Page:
11. In the end, does Jasmine do anything that surprises you? She has the power to reveal some very dark secrets and destroy people’s lives, but she refrains from wielding that power. Why do you think she holds back?
12. Hosea faces a very difficult decision when he must choose whether or not to keep his father on life support. What would you do if faced with a similar situation?
Enhance Your Book Club
1. For a laugh, use Viva’s method of coming up with your “dancer” name. Like “Pepper Pulaski,” take the name of a childhood pet for the first name, and the street you grew up on for your last name. Share the humorous results with the group!
2. Detective Foxx says, “Blackmailers always mess up.” Check out some other criminals who aren’t so good at covering their tracks at www.dumbcriminals.com.
3. For more information on the novels of Victoria Christopher Murray, visit the author’s website, www.victoriachristophermurray.com. If you’d like a chance to meet the author, be sure to check the tour dates. Murray tours extensively and could be reading and signing at a bookstore near you!A Conversation with Victoria Christopher MurrayThis is your fourth novel featuring the beloved and despised Jasmine Larson Bush. When you wrote Temptation, did you envision her as a recurring character?
Never, never, never! When I first brought Jasmine to life, I never expected to write about her again. Look at her—she’s not very likable. Who would want to revisit her? Those were my thoughts, but those thoughts did not belong to the readers. Jasmine Bush has become my Erica Kane—she’s the woman that most love to hate! Jasmine’s juicy secrets and schemes seem simply endless. Will there be additional books featuring this intriguing woman?
I can’t tell you that! But truly, how many more secrets can one woman have? Oops, we are talking about Jasmine, aren’t we? Well, the truth—I’m not sure if Jasmine has any more secrets, but there’s something that I have been thinking about: Doesn’t there come a time when one has to pay for their past sins? Hmmmm . . . How do you relate to Jasmine personally? Is she inspired by anyone you’ve known, or is she a purely fictional creation?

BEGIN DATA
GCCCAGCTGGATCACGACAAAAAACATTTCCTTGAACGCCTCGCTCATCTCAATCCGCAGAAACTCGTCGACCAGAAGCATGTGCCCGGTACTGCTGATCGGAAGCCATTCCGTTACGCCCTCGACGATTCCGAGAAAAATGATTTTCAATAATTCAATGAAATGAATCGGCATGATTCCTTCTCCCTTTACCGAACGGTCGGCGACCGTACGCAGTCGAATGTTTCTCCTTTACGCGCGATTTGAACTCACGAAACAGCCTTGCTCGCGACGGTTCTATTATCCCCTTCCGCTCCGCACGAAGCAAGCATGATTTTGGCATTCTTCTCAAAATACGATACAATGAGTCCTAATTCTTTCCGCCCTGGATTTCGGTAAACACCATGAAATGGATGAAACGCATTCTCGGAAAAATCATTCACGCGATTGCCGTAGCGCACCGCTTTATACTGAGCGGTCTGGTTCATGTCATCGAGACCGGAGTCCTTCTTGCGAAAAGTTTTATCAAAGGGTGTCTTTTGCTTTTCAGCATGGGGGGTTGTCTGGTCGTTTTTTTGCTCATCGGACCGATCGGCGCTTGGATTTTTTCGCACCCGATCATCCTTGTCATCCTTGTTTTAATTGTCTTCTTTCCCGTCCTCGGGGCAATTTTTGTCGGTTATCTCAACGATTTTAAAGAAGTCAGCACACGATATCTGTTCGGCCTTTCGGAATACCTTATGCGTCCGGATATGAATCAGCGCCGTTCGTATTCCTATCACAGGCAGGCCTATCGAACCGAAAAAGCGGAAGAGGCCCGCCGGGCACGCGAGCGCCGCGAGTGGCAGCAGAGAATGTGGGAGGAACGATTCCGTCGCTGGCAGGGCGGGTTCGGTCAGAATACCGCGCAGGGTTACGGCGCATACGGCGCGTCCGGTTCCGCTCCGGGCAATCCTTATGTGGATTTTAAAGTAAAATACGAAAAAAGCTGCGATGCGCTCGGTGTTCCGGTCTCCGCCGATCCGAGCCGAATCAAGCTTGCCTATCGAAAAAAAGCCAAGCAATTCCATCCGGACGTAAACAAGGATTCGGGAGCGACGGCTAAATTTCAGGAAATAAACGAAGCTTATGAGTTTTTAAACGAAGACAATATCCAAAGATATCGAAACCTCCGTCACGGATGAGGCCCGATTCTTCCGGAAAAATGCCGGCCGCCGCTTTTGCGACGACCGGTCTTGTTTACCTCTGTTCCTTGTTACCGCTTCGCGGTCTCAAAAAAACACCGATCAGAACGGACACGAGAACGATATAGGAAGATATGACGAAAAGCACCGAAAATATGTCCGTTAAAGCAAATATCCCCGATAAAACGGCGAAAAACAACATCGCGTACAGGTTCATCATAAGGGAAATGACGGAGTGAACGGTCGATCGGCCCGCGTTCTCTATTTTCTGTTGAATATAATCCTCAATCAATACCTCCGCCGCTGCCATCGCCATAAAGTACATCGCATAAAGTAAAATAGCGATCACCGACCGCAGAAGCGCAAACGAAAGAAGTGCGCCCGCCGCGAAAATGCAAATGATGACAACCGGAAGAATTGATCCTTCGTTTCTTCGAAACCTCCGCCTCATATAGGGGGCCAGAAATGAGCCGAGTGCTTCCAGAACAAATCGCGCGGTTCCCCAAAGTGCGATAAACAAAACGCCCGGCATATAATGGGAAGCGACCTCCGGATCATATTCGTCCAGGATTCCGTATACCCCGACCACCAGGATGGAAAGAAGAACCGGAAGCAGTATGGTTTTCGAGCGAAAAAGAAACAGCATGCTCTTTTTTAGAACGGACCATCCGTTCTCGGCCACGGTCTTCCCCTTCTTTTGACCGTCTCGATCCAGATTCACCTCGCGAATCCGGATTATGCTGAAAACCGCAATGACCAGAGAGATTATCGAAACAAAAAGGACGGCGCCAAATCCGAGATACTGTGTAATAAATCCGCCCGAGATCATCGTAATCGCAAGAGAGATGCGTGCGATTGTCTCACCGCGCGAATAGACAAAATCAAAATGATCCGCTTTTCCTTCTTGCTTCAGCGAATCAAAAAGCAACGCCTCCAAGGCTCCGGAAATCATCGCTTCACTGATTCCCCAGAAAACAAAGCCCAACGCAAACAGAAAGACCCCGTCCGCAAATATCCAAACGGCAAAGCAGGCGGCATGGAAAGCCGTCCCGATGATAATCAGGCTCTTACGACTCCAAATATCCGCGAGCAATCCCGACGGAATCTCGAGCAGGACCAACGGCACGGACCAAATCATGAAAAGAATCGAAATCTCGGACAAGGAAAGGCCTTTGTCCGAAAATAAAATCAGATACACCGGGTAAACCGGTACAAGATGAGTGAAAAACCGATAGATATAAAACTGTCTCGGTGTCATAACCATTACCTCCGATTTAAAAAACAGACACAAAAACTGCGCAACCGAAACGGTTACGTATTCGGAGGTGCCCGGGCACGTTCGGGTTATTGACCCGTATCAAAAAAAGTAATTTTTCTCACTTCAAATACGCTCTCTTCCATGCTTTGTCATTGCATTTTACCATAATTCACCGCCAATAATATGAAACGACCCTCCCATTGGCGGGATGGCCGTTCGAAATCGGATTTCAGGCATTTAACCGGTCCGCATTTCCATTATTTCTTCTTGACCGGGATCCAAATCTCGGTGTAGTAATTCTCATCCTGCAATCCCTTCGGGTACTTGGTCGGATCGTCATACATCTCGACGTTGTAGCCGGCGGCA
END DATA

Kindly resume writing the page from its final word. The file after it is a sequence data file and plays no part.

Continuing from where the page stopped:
Are you kidding me? I don’t know anyone like her. Jasmine is truly a figment of my imagination. You’ve had such an interesting and inspiring life, spending many years in the corporate world and as an entrepreneur before giving it all up to write fiction. How do you share your story of faith and courage to other people who may feel a similar calling?
When I left corporate America to venture into this writing life, I never saw it as a big step of faith. That’s because I really believed that I was supposed to be doing this. Plus, I do have a lot of faith and one thing I know is that you don’t need faith when you’re inside the box. You don’t need faith to keep doing what you’re doing. Faith is only necessary outside of the box. So stepping out gave me a chance to exercise my faith. I tell people that if you have faith, use it! There’s certainly a religious theme to your novels, but it doesn’t seem to be heavy-handed or overly judgmental. What role do faith and religion play in your life, and how have they helped to shape the stories that you tell?